Was interesting that the crew/employees were not permitted to speak of the incident.
A stark contrast to another cringe-worthy episode with another Airbus.

Disappointing, but not surprising that the compensation 'offered' to at least one employee appeared to be an amount, completely at odds, with what ought be considered a duty of care payment. An employer with an seriously injured employee ought be required to compensate.

TempoTCu
4th Jun 2019, 02:02
And heavy on the QF bashing. Jealousy from the network at not being QFís broadcaster of choice?

Catastrophising incidents and accidents for the sake of TV ratings does nothing for anyone - especially those involved. Maybe its a case of Kerry Stokes missing out on an invitation to the Chairmans Lounge?

KRUSTY 34
4th Jun 2019, 09:51
The latest series of Air Crash Investigation did a reasonable job on this. Especially interesting we’re the extraordinary lengths the ATSB went to in trying to replicate the fault.

Without a definitive answer if I recall correctly?

Pearly White
4th Jun 2019, 12:55
Catastrophising incidents and accidents for the sake of TV ratings does nothing for anyone - especially those involved. Maybe its a case of Kerry Stokes missing out on an invitation to the Chairmans Lounge?
Pretty sure Kerry has his own lounge and his own jet.

WingNut60
5th Jun 2019, 02:33
The latest series of Air Crash Investigation did a reasonable job on this. Especially interesting we’re the extraordinary lengths the ATSB went to in trying to replicate the fault.

Without a definitive answer if I recall correctly?


As I recall, they (ATSB) were not able to induce or replicate an erroneous output from the suspect ADIRU.
However from the flight data downloads they were able to see that the ADIRU had been sending intermittent corrupt output, skipping a data segment and sending AOA data, for example, where there should have been airspeed data.
I forget which data in particular.

It seems that 60 Minutes just took the ACI program and gave it the "Jana Wendt touch".
You know, ample use of "horror", "terrified", "blood", and away you go.

Tankengine
5th Jun 2019, 09:51
As I recall, they (ATSB) were not able to induce or replicate an erroneous output from the suspect ADIRU.
However from the flight data downloads they were able to see that the ADIRU had been sending intermittent corrupt output, skipping a data segment and sending AOA data, for example, where there should have been airspeed data.
I forget which data in particular.

It seems that 60 Minutes just took the ACI program and gave it the "Jana Wendt touch".
You know, ample use of "horror", "terrified", "blood", and away you go.

Also: that ADIRU had been out of the aircraft and into the workshop about four times previously due ďissuesĒ!
Sometimes electrical things ate just duds.

ausworld
2nd Jul 2019, 23:03
If you have not read Captain Kevin Sullivan book on QF72. I would suggest you get a copy. It is an easy book to read and an amazing story. A very courageous crew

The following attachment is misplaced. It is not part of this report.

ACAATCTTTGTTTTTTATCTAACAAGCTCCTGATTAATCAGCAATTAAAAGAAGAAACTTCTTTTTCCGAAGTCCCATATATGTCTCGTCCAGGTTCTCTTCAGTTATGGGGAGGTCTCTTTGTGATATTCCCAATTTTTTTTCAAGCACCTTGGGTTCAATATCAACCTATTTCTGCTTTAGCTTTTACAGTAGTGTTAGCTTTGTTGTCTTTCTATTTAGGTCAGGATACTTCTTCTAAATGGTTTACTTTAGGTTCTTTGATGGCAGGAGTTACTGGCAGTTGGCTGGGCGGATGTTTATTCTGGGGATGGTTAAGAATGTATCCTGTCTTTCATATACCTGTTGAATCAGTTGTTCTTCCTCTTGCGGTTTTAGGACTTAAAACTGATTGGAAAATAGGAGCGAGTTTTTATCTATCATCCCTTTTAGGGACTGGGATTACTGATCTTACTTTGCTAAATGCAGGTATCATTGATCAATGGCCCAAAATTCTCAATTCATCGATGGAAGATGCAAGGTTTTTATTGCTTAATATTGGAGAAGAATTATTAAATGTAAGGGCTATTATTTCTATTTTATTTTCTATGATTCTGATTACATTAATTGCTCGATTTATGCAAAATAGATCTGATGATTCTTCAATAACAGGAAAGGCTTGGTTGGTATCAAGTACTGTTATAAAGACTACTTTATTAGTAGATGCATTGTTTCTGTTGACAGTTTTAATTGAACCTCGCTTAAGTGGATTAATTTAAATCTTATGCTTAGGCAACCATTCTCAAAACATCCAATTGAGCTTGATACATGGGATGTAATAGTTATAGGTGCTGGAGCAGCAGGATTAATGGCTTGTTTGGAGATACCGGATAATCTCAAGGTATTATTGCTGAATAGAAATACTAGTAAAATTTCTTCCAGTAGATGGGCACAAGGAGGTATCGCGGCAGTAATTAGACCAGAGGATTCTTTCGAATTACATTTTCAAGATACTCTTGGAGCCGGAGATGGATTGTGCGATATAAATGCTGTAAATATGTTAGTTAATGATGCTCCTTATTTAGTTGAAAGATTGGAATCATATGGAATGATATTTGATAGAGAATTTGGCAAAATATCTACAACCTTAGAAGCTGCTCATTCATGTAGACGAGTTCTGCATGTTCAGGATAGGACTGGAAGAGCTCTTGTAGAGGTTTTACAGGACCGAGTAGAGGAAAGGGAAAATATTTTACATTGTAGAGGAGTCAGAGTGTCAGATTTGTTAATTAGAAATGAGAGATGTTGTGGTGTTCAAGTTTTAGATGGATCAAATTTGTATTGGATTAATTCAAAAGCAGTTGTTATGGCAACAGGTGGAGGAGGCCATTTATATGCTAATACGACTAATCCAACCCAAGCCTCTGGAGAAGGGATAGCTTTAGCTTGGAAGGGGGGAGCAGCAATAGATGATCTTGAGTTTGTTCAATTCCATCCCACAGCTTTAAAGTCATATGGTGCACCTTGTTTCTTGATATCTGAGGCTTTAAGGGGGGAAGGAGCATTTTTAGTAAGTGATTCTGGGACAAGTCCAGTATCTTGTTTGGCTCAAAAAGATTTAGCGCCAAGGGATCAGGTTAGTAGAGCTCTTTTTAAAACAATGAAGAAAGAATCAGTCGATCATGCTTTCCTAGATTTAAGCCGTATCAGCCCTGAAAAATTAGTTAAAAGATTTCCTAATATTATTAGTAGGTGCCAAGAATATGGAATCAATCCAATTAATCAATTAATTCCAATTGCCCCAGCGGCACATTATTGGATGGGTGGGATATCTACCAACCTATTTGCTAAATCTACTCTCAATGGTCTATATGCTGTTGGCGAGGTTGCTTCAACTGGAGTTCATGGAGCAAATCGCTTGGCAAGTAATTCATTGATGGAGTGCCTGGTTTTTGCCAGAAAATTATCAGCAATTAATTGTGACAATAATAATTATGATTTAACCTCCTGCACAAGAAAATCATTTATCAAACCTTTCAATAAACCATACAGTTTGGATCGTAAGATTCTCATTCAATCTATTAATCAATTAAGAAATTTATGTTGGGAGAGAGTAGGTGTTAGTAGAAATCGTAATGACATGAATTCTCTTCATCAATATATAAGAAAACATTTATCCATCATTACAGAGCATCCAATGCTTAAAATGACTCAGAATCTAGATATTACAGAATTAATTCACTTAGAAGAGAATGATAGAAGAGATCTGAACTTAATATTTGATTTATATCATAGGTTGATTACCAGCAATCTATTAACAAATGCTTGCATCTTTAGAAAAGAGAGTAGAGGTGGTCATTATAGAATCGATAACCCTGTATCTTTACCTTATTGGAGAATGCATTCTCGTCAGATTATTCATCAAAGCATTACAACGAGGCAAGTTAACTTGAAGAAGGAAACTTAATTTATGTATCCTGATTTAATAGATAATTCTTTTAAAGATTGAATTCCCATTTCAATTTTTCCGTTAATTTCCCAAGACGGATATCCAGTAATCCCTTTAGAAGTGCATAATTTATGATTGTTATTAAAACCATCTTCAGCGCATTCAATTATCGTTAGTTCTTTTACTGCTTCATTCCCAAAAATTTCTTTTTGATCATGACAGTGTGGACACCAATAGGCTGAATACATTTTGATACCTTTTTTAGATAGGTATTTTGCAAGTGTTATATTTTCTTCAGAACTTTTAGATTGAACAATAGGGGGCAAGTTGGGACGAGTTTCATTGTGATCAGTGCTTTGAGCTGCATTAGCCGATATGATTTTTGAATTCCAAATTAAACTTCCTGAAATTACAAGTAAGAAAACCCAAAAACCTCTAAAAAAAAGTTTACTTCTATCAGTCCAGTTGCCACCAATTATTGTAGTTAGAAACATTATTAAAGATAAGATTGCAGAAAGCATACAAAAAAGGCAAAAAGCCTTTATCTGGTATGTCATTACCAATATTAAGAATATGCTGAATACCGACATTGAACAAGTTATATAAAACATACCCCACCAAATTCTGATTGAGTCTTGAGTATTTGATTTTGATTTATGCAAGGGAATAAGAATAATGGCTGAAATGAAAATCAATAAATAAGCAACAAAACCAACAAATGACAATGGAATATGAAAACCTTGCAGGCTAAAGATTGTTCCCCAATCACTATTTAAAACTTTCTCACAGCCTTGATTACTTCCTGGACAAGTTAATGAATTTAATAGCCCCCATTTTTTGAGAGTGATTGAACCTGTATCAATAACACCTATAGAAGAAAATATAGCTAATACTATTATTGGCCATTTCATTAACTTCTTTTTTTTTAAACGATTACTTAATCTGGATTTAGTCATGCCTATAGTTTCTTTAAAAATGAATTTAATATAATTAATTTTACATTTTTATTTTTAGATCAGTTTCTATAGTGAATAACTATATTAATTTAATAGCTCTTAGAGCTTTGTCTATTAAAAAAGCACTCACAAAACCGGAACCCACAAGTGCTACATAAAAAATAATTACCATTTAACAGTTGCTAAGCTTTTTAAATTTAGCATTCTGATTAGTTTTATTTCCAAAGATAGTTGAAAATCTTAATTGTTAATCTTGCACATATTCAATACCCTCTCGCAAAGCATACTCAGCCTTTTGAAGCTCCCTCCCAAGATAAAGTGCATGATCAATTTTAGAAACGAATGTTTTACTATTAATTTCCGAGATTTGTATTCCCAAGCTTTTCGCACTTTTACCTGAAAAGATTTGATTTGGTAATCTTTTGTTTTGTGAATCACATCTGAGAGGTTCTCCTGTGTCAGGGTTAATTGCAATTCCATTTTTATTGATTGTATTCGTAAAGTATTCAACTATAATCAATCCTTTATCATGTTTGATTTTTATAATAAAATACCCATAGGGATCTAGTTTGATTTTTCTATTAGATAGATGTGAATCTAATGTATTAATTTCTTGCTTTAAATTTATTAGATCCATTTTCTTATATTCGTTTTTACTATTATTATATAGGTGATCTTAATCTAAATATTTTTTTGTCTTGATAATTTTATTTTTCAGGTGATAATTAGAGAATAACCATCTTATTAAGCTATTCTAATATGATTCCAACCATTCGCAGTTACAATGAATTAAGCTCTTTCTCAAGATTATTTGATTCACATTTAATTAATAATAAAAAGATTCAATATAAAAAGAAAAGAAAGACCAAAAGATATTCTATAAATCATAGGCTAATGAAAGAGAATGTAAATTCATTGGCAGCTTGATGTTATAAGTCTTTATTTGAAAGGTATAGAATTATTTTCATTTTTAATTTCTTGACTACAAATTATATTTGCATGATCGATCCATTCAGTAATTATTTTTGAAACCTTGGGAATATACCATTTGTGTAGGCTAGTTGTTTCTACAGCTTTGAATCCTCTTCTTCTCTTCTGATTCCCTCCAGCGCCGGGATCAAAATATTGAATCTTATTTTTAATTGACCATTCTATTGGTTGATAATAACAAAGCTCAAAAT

Pinkman
5th Sep 2019, 20:01
I read the book today - I couldn't put it down. Its well written and the humility and honesty of it comes through... I don't see any conscious self-aggrandisment in there. Yes, he says he was an ace at fighter school. Well.... he was.

The question I would ask detractors is "given the avalanche of warnings, failures, and conflicting information how would you stack up?" The point about Kevin Sullivan is that its not really about what he did on that flight as much as that he had the qualities that enabled him to qualify as a Top Gun at the US Navy Fighter Weapons School in the first place AND the subsequent F-14 and Mirage training were the same qualities that equipped him to sort it then fall apart AFTER it was all over. He's very candid about that and the subsequent PTSD in the book. Those passengers were damned lucky there wasn't a child of the magenta line up front.

The only slightly weird thing is that he refers constantly to his daughter, but never his wife - whom he presumably had the daughter with; but thats his prerogative if he wants to keep his private life, well, private,

Sunfish
5th Sep 2019, 22:55
I read it too. I’m particularly concerned about the ADIRU failure not being able to be replicated. that means either the hardware or software doesn’t have the right hooks in it for debugging. That means it’s a bad design that cannot be fixed, which is what I think Qantas must have concluded before replacing them.

BTW, Boeing is getting flak for still using an 80286 processor in the B737 FCC. I was told many years ago that they did this purely for hardware reliability reasons. I’m not sure what processor the failed ADIRU used, but leading edge processors have bugs that take years to discover.

morno
5th Sep 2019, 23:12
One of the things Iíve always kept in the back of my head after this and a few other incidents, as an absolute last resort, if the aircraft starts pitching itself around uncommanded, ADR 2&3 OFF, get the thing into alternate law. At least then the protections are turned off and I have a somewhat more controllable aircraft.

rjtjrt
5th Sep 2019, 23:48
One of the things Iíve always kept in the back of my head after this and a few other incidents, as an absolute last resort, if the aircraft starts pitching itself around uncommanded, ADR 2&3 OFF, get the thing into alternate law. At least then the protections are turned off and I have a somewhat more controllable aircraft.